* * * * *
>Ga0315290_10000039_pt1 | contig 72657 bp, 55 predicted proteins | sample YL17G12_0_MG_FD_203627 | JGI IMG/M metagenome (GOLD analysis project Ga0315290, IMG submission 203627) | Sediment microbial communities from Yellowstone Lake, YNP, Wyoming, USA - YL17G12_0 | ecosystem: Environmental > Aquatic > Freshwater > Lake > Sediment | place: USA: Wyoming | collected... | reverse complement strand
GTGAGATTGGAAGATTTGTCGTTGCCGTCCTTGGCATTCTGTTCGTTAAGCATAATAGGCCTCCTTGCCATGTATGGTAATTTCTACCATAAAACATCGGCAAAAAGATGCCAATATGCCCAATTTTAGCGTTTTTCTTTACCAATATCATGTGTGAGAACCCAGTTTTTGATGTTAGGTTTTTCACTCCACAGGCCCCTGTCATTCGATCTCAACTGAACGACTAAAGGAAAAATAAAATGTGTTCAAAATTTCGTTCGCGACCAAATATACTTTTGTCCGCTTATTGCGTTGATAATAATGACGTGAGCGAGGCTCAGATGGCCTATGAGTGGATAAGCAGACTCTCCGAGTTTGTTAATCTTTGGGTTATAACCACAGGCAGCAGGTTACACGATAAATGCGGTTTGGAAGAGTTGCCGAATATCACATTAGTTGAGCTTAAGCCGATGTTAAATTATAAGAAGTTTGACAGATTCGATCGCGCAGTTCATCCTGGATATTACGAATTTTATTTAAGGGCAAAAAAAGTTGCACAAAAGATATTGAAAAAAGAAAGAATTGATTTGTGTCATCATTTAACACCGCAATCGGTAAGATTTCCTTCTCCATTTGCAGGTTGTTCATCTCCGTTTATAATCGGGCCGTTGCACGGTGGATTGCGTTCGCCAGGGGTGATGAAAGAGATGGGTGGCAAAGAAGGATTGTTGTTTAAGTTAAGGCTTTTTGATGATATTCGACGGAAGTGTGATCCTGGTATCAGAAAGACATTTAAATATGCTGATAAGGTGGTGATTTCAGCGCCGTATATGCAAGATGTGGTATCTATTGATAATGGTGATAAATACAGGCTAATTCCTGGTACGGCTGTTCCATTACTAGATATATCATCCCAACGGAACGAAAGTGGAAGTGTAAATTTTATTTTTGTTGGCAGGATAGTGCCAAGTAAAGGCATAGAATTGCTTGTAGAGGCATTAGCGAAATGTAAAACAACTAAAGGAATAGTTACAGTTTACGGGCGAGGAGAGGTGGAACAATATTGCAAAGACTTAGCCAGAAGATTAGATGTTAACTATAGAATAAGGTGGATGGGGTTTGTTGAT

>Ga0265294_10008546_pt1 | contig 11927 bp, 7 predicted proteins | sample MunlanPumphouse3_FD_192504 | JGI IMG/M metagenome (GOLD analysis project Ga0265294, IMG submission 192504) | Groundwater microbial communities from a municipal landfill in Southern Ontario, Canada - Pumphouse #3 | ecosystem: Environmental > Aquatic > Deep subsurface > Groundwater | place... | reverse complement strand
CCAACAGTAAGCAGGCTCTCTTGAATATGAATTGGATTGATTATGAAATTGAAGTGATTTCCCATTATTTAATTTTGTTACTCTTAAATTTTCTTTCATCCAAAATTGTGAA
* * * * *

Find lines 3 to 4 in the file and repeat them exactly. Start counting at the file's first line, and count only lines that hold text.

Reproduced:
>Ga0265294_10008546_pt1 | contig 11927 bp, 7 predicted proteins | sample MunlanPumphouse3_FD_192504 | JGI IMG/M metagenome (GOLD analysis project Ga0265294, IMG submission 192504) | Groundwater microbial communities from a municipal landfill in Southern Ontario, Canada - Pumphouse #3 | ecosystem: Environmental > Aquatic > Deep subsurface > Groundwater | place... | reverse complement strand
CCAACAGTAAGCAGGCTCTCTTGAATATGAATTGGATTGATTATGAAATTGAAGTGATTTCCCATTATTTAATTTTGTTACTCTTAAATTTTCTTTCATCCAAAATTGTGAA